Our illustration today is of the inner part of Galway Bay and shows the piers and harbours therein. It is one of the images in a new book entitled Humble Works for Humble People written by Noel Wilkins, a retired professor of zoology who has a number of titles to his name already, many of them dealing with County Galway. This book explores the history of the fishery piers and harbours of County Galway and north Clare. It is a scholarly but eminently readable testament to these piers as feats of engineering, but it also gives us a wonderful account of the human aspect that shadowed their construction, and finally it describes beautifully the maritime activities that gave life to the west coast — kelp making, fishing, turf distribution, and sea-borne trade.
These piers were constructed between 1800 and 1922.
For example, Recorder’s Quay is shown on the 1839 Ordnance Survey map. It was built by James O’Hara of Lenaboy who held the official position of Recorder of Galway, a public and legal office then of some importance in the governance and legal system of the city. According to Nimmo, the pier was too small to be of much use to hookers but it served the needs of small boats reasonably well. O’Hara had lands in Connemara and the pier may have facilitated communications between there and the city. The pier lost its importance and usefulness when the city docks and the Claddagh pier were developed. Its exact location is now reclaimed land. It was located roughly where the Galway Business School is today.
Moneen Quay or Lynch’s Quay was built during the 1820s, principally for landing turf and seaweed. It is located at the head of Lough Athalia in the locality known as Moneenageisha (Móinín na gCiseach, ‘the grassy patch of the wicker baskets’, probably from the wicker baskets used to carry away the turf and seaweed reportedly landed there ). It is located beside Renmore Lodge (now the Holy Family School ), the residence of the Lynch family of Renmore who were large landowners and important merchants in the city. It was they who provided most of the cost of construction. This relic of the severe local famine of 1822 is still there and has been partially restored.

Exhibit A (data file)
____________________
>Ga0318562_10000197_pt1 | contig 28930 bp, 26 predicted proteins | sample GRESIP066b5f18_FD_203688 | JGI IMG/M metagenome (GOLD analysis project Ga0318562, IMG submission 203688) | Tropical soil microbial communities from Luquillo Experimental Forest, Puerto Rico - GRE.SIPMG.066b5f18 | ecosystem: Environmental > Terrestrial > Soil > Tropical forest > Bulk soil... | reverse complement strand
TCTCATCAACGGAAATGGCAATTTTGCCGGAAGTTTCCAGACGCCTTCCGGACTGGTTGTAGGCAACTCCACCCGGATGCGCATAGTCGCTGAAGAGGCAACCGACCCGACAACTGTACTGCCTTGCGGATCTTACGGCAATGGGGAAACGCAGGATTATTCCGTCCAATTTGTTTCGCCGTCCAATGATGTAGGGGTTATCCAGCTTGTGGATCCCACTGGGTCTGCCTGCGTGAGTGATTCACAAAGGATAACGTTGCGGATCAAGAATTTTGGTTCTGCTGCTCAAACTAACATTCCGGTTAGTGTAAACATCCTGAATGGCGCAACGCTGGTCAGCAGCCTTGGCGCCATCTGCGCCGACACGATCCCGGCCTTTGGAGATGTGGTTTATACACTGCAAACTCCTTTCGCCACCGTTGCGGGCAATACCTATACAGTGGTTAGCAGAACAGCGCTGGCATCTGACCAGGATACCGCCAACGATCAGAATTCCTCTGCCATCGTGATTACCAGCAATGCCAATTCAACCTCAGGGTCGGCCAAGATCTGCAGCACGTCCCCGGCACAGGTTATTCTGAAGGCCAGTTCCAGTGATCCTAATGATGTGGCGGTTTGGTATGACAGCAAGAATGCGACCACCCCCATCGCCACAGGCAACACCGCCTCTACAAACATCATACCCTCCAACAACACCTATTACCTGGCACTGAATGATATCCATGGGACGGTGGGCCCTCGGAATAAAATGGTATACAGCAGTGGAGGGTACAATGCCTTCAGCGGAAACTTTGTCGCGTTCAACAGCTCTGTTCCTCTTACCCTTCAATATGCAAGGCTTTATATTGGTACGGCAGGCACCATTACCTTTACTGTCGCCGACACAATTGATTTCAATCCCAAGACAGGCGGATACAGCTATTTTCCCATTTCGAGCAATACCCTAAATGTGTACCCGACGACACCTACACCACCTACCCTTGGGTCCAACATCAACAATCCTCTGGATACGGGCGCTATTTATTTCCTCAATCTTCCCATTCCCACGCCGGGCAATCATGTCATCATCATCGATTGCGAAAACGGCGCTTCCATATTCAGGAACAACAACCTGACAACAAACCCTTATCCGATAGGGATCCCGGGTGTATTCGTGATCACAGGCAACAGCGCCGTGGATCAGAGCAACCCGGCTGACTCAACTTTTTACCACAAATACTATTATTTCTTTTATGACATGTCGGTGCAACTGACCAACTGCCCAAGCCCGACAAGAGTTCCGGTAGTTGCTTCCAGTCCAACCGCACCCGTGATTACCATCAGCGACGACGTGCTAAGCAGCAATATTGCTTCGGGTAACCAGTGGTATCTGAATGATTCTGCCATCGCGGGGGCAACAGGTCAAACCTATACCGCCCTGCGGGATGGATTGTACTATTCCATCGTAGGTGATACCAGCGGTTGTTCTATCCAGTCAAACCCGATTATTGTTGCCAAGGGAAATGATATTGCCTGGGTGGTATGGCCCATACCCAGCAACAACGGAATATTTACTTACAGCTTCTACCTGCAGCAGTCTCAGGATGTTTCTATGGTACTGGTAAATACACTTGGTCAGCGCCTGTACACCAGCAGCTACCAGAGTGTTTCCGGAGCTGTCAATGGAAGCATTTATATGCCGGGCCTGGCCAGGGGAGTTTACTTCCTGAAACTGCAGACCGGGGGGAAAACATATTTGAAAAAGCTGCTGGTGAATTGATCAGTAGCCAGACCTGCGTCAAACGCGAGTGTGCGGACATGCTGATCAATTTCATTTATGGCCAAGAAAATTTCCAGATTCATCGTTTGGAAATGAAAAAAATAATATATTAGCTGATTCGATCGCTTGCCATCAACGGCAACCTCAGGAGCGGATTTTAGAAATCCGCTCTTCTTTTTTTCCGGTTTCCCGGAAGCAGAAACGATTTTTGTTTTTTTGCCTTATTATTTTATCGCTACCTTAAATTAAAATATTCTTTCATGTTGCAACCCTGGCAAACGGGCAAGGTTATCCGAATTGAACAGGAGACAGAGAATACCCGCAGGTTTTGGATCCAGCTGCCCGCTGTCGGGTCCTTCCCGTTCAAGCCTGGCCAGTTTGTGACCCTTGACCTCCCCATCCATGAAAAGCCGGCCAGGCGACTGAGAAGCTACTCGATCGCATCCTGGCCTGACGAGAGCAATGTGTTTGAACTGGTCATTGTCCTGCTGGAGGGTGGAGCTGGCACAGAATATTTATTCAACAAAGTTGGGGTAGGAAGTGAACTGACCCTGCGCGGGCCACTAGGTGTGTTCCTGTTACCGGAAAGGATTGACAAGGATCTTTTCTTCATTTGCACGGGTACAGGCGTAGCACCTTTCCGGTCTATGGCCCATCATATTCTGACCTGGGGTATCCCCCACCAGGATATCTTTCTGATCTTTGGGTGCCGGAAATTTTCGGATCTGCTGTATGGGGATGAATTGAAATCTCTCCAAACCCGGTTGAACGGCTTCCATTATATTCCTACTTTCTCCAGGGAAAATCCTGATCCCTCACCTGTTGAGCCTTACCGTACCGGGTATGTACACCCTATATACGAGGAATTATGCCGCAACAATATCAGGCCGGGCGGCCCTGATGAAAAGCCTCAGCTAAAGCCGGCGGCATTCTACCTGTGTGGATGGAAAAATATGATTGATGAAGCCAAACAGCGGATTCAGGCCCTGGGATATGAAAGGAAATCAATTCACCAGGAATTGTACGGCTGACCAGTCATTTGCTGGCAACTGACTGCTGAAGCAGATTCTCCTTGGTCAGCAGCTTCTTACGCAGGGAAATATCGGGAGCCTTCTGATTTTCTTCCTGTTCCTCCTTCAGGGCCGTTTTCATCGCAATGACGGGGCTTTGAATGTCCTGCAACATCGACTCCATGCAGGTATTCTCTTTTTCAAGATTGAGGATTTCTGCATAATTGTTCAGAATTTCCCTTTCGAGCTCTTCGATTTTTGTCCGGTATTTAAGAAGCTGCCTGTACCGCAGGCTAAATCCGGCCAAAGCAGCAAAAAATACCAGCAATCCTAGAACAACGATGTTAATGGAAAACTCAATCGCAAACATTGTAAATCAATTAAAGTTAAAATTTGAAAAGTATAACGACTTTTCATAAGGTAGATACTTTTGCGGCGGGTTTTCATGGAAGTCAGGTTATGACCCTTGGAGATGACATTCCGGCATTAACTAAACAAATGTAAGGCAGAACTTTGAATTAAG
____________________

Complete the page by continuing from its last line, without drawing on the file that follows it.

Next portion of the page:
Power Le Poer Trench, the Anglican Achbishop of Tuam, leased a summer house at Seamount in Salthill. In 1827, he wrote to the Fishery Commissioners requesting that a pier and landing place be erected at Blackrock for the benefit of local fishermen. It would be just opposite his house but he declared he had no permanent interest in the project. Indeed he offered to fund a major part of the construction. The commissioners rejected his application because the site was unprotected and was located only two miles west of the Claddagh and two miles east of Barna, both locations with sheltered facilities for fishermen.
These few city piers are just a few of those mentioned in this book. Noel Wilkins provides us with histories and technical details of piers and harbours from Ashleigh in north Connemara to Glenina just west of Ballyvaughan in Co Clare, he retells the human stories surrounding many of them, gives voice to the legacy of the lives that were their making. This book is an invaluable contribution to the maritime history of Galway and north Clare, an overlooked but culturally rich facet of Irish history.
In good bookshops.